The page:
Meanwhile, place black peppercorns in a spice grinder and pulse once or twice until cracked, or place them on a cutting board and crack with a rolling pin. Add pink peppercorns, coriander seeds, rosemary, and coarse sea salt; continue to pulse or crush until the mixture is very coarsely ground. Line a large rimmed baking sheet with parchment paper, grease the paper, and place salmon on top; fold the thin tail section under if the fillet is too large for the baking sheet. Brush salmon with remaining 2 teaspoons oil and sprinkle with peppercorn mixture. After beets have roasted for about 15 minutes, place salmon on the top rack of the oven and roast until just lightly pink in the center, about 15 minutes.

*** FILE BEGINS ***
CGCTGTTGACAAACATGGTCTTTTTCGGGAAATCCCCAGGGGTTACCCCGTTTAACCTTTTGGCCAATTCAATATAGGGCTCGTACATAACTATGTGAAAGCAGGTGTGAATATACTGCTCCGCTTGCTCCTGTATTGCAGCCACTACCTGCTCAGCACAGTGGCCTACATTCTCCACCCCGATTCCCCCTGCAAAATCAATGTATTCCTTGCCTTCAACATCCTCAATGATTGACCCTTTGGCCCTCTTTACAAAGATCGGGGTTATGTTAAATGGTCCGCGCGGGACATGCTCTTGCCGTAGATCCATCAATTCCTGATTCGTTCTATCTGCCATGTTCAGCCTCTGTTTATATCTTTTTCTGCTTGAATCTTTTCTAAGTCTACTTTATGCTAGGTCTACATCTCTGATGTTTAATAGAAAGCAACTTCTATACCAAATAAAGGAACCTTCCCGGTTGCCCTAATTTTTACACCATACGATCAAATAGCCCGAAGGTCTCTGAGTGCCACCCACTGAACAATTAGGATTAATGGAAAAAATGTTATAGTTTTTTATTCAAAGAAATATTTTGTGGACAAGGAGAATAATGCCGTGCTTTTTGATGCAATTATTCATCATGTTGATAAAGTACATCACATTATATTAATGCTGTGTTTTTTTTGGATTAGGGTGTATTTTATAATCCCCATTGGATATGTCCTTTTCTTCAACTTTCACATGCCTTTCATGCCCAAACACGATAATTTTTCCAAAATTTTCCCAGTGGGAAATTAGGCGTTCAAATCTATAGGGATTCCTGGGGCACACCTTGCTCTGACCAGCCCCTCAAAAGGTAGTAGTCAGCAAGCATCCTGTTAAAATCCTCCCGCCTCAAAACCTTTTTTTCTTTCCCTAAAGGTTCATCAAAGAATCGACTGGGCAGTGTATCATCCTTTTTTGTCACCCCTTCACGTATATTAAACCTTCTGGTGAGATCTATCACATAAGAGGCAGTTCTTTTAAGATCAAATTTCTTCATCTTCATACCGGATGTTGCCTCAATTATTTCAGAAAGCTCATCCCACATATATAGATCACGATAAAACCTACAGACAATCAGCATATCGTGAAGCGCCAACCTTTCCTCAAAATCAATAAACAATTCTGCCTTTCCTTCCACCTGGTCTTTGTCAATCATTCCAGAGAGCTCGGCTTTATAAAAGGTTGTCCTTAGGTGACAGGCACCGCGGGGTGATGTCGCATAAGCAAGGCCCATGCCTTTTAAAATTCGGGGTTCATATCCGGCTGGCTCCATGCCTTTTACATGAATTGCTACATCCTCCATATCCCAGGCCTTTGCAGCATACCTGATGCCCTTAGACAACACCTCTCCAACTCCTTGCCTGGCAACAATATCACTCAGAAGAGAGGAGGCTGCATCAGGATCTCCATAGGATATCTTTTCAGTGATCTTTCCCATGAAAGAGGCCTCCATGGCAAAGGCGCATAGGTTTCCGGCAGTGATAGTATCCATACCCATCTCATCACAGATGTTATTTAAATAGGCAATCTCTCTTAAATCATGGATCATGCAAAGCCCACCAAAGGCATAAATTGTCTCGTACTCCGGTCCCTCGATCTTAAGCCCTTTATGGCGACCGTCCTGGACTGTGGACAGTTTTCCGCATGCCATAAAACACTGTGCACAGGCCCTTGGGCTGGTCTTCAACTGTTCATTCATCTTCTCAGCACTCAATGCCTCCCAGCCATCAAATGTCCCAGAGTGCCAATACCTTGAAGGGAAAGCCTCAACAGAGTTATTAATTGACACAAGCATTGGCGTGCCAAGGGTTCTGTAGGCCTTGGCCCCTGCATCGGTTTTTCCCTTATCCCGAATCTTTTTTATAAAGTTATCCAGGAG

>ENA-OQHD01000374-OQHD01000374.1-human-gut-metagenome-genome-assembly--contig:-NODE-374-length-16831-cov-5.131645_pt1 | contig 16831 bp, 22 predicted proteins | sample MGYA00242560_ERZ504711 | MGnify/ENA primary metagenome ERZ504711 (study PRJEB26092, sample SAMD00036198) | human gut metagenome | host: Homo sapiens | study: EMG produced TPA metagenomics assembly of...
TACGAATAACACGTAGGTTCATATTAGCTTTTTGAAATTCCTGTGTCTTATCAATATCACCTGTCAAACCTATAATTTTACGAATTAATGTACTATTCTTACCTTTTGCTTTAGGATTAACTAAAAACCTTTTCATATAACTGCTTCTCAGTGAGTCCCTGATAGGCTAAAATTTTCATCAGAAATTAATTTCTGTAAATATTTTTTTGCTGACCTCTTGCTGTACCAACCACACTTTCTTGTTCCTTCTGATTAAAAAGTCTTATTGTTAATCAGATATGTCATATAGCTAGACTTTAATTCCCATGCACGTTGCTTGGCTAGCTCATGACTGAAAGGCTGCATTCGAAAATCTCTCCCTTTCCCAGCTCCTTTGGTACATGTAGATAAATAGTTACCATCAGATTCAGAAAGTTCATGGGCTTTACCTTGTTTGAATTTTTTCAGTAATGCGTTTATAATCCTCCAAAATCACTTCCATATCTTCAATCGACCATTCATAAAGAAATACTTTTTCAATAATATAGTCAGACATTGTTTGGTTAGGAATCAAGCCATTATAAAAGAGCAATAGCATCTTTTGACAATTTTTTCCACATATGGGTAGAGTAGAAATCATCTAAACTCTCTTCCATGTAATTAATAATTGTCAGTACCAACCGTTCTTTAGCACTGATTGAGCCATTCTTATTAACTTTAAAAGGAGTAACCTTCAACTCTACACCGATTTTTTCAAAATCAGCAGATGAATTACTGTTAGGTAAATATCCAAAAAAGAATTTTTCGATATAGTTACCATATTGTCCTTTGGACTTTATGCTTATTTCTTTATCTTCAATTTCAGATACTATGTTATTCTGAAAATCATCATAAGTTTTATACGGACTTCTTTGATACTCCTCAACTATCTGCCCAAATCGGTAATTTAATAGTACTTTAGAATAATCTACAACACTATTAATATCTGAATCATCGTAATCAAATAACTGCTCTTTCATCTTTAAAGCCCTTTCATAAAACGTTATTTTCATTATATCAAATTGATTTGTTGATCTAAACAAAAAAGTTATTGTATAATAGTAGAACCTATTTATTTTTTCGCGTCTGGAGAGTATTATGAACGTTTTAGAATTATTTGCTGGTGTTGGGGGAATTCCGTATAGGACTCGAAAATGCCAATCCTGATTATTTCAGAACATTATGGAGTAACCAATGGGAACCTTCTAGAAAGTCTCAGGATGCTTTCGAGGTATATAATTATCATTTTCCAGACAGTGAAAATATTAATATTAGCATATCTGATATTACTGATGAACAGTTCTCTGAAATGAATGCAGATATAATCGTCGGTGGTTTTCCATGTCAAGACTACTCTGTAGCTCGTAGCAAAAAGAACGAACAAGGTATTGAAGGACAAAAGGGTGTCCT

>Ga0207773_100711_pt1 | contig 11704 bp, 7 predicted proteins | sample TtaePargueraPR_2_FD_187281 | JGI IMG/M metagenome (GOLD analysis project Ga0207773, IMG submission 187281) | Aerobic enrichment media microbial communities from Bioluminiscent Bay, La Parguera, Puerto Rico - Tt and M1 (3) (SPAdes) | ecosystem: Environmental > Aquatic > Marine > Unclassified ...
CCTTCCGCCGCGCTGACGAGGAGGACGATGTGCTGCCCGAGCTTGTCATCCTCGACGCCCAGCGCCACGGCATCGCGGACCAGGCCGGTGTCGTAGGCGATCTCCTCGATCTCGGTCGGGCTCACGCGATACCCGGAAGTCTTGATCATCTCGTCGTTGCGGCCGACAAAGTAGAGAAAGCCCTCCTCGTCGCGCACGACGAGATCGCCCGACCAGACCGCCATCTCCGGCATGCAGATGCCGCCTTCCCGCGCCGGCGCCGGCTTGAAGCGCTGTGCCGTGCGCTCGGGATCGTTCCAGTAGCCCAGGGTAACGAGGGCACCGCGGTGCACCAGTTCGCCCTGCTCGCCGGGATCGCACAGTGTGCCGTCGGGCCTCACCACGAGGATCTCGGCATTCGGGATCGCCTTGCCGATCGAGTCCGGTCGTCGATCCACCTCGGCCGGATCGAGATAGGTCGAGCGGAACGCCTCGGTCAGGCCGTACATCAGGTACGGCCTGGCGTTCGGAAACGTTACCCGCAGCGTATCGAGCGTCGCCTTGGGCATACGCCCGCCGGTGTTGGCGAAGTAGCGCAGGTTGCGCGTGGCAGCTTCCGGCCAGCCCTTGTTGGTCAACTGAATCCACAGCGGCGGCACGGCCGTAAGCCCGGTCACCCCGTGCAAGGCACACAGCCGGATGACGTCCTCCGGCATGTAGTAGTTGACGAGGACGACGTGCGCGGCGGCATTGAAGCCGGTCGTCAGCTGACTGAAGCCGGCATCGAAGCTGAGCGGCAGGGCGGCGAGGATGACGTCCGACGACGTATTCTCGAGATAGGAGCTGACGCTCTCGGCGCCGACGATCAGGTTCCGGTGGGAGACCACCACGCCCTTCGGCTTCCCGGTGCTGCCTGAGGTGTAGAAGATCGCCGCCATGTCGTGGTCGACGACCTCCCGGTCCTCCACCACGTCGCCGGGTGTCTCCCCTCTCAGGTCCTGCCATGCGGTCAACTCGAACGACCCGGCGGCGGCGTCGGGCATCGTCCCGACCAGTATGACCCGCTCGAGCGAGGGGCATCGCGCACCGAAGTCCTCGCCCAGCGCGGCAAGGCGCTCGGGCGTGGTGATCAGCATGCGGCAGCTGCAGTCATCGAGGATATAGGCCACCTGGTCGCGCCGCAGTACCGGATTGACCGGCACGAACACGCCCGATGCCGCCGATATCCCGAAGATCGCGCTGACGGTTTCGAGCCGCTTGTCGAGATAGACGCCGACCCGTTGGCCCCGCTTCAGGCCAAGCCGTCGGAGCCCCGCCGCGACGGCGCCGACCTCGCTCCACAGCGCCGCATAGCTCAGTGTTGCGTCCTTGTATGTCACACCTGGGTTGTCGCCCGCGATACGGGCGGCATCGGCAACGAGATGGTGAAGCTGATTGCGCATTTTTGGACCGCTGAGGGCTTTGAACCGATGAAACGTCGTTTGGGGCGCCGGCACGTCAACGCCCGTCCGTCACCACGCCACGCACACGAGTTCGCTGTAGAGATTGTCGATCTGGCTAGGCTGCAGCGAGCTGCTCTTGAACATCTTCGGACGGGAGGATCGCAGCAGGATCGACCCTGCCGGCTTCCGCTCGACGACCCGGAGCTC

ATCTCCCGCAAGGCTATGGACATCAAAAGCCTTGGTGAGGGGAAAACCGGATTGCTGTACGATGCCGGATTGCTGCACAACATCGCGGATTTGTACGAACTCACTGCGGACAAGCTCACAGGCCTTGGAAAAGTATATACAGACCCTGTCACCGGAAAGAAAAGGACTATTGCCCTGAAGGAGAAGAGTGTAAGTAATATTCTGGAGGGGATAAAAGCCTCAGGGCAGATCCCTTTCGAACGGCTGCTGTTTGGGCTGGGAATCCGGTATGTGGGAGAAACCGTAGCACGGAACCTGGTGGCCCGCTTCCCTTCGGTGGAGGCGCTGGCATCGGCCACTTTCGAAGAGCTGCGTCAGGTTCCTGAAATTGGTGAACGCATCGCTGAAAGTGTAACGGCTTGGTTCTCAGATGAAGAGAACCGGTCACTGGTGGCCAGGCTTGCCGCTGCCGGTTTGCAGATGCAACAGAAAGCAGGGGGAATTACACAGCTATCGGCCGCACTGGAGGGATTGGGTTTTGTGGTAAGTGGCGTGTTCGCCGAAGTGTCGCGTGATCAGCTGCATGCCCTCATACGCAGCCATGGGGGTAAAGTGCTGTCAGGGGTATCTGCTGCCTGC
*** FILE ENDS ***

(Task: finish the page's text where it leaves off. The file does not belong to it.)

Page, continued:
Loosen salmon from the parchment with a spatula, then use 2 large spatulas to transfer salmon to a platter. Spoon beets around salmon and sprinkle them with chives and parsley
- 280 calories (90 from fat)
- 11g total fat
- 2g saturated fat
- 80mg cholesterol
- 560mg sodium
- 9g carbohydrate (3g dietary fiber, 6g sugar)
- 36g protein